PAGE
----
Most inshore saltwater anglers know a few drum species, for instance, the red drum aka redfish. The red drum is one of the most sought after game fish among inshore species. Most anglers also know the Black Drum, or what I like to call big ugly. The species gets the name from the drumming sound they produce by using special muscles to rub against their air bladder. The sound is mostly used as a spawning mechanism or in some instances to communicate between fish. But the drum species list is vast, and contains some surprising members. Let’s take a look.
Red Drum: Aka redfish
These fish are typically easy to identify. Most fish are Copper-bronze in color (lighter in clearer water) with large scales and with a black dot near the base of tail. Some fish can have multiple spots along either side of its body. Their habitat is spread out but can be found inshore along seagrass beds, along oyster bars or creek mouths. Their diet consists of mullet, pinfish, crabs and mud minnows and can be caught using any of these as bait or even topwater plugs, spoons or soft plastics. Red Drum can get quite large with the IGFA record weighing in at 94lbs.! They make excellent table fare with redfish on the halfshell being a popular way of preparation.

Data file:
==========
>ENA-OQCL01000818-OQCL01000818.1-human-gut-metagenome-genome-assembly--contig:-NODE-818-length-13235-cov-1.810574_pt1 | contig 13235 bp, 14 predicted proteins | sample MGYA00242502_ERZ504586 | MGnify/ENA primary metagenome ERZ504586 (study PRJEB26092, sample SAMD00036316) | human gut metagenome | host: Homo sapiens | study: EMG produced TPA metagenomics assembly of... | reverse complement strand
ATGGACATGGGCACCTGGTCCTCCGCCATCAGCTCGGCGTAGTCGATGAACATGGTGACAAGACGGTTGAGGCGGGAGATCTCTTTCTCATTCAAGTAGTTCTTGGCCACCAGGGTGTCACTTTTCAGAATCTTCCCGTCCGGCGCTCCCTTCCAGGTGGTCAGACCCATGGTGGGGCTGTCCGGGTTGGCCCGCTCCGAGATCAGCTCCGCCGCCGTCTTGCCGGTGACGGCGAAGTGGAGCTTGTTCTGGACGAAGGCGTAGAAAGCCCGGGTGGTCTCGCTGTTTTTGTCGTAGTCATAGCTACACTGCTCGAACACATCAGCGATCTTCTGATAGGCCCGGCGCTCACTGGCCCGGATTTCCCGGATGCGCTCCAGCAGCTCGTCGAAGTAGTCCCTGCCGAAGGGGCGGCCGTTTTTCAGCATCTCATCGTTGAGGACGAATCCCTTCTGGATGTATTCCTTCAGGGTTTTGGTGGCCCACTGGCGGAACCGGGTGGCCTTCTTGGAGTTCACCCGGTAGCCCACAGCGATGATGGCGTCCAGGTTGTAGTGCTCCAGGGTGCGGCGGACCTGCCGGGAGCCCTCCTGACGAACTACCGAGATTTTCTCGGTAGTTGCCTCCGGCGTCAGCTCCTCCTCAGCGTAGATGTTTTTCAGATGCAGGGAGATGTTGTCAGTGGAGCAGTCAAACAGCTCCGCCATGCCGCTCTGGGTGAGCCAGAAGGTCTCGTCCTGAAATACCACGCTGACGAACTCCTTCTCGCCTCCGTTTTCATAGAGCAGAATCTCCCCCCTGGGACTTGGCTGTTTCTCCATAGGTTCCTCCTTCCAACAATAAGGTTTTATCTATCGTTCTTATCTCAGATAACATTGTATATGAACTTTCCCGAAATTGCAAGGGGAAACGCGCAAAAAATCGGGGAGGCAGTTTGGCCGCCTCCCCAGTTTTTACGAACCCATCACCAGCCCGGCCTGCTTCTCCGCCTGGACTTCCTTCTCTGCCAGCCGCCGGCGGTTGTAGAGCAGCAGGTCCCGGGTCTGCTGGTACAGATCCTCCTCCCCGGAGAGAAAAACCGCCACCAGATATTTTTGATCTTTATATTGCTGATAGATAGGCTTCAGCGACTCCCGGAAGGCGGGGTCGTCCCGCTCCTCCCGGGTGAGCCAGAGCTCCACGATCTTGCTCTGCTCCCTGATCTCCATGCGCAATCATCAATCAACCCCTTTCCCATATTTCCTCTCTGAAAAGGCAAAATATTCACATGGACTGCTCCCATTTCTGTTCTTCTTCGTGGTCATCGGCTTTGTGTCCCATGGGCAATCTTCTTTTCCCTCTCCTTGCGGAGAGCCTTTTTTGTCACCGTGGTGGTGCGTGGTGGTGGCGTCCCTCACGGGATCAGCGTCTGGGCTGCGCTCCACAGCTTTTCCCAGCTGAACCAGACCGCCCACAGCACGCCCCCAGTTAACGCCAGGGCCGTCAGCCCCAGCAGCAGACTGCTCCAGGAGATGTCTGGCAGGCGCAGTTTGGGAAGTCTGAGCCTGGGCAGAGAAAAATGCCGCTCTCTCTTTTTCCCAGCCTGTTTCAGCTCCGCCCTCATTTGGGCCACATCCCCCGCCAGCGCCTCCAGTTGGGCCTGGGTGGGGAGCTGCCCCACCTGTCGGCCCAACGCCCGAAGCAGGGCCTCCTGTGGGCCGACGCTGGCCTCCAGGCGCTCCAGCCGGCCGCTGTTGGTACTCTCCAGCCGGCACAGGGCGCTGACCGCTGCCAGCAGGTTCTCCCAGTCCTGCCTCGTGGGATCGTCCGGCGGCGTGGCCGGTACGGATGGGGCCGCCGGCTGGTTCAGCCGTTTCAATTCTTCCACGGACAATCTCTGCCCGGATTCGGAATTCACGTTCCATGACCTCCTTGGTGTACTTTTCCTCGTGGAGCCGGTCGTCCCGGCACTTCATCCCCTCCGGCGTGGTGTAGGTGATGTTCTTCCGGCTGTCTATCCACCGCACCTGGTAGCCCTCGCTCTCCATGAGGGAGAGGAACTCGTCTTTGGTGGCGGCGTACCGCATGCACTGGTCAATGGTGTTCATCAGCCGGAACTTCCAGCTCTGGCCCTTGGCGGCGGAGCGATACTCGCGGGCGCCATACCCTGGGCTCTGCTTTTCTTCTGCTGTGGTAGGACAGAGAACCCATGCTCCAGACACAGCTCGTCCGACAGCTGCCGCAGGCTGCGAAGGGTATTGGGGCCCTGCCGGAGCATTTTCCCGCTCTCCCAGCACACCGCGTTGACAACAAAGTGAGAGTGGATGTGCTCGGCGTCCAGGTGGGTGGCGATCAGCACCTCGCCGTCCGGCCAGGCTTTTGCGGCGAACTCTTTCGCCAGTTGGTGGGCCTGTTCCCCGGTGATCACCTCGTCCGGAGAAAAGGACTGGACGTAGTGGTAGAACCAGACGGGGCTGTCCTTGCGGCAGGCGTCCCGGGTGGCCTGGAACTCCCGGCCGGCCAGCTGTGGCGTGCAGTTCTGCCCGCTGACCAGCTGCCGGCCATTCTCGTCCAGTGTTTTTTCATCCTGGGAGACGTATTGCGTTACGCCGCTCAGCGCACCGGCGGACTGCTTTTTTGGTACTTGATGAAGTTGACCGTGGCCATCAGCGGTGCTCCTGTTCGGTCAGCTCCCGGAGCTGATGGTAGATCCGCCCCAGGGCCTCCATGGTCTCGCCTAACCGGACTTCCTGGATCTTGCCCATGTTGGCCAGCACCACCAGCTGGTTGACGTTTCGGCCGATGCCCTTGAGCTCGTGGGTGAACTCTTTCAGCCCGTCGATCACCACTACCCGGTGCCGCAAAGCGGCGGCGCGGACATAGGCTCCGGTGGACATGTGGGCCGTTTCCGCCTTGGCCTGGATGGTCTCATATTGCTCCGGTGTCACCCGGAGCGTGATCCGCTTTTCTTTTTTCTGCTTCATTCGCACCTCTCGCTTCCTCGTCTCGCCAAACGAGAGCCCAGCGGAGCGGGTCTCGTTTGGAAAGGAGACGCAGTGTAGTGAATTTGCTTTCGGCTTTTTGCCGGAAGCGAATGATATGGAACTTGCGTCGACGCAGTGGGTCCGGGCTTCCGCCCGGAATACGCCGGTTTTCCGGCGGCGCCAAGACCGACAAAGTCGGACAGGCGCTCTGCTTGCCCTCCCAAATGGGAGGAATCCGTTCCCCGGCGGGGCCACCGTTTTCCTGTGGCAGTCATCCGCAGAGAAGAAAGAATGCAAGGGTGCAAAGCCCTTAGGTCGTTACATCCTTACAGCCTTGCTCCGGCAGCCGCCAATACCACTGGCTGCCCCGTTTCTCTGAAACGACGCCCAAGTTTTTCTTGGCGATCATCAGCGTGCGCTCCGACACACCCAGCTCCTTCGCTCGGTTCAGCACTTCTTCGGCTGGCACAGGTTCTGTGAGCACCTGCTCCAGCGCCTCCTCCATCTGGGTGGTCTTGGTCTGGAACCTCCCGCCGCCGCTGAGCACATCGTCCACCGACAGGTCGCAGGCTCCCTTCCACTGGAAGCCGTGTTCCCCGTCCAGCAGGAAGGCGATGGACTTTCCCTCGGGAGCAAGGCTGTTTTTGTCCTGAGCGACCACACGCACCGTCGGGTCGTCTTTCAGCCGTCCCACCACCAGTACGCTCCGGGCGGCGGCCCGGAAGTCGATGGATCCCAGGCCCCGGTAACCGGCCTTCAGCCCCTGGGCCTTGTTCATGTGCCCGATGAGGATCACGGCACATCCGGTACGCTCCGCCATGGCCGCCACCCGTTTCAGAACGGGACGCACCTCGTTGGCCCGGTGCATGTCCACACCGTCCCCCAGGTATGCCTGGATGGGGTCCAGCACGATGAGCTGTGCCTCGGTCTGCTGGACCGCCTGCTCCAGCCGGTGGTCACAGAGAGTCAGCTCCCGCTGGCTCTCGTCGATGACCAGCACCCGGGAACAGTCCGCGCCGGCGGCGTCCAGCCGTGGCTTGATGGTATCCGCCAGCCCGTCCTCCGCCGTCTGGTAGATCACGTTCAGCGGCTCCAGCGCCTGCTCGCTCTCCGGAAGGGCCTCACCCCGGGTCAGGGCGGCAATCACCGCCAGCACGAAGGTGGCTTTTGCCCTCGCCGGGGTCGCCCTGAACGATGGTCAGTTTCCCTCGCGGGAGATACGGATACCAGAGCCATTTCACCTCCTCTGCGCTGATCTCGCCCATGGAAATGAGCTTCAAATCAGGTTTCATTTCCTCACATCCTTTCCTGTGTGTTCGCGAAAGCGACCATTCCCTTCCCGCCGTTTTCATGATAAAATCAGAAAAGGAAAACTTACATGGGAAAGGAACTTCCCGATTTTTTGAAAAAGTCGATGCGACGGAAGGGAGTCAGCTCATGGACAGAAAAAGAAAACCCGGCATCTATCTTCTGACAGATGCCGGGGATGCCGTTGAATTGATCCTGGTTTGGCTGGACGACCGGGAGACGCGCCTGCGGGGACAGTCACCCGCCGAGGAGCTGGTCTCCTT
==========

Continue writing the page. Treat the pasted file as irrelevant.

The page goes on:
You may here some of the bigger ones as being referred to as big ugly. Black Drum have large scales, and a high-arched back with a grey or black colored body. Juveniles will have 4 to 6 vertical lines, not to be confused with Sheepshead. Black Drums are the largest member of the drum family and can be found inshore as well as offshore. They are bottom dwellers and feed on oysters, crabs, mussels and shrimp. They live upwards of 30 years with the record weighing in at 113lbs.
Spotted Seatrout: Aka specs
The most surprising of the drums, the Spotted Seatrout have a dark grey or green back that becomes silver and white down toward the belly. They have numerous black dots along their back that extend into the dorsal fin and tail. Their most unique characteristic is their long canines protruding from their upper jaw. You can find these seatrout scattered throughout the seagrass beds, in deep holes and channels or along oyster bars. Their diet consists mostly of mullet, shrimp, crabs and other baitfish. Record fish weighs in at 17lbs. and was caught in Ft. Pierce, FL. These are the most common of the drum family, but certainly not all. Some other notable drum family members include: Atlantic Croaker, Gulf Kingfish, Southern Kingfish, Sand Seatrout, Silver Seatrout, Silver Perch and Weakfish.
Information gathered from myfwc.com (http://myfwc.com/wildlifehabitats/profiles/saltwater/drums/)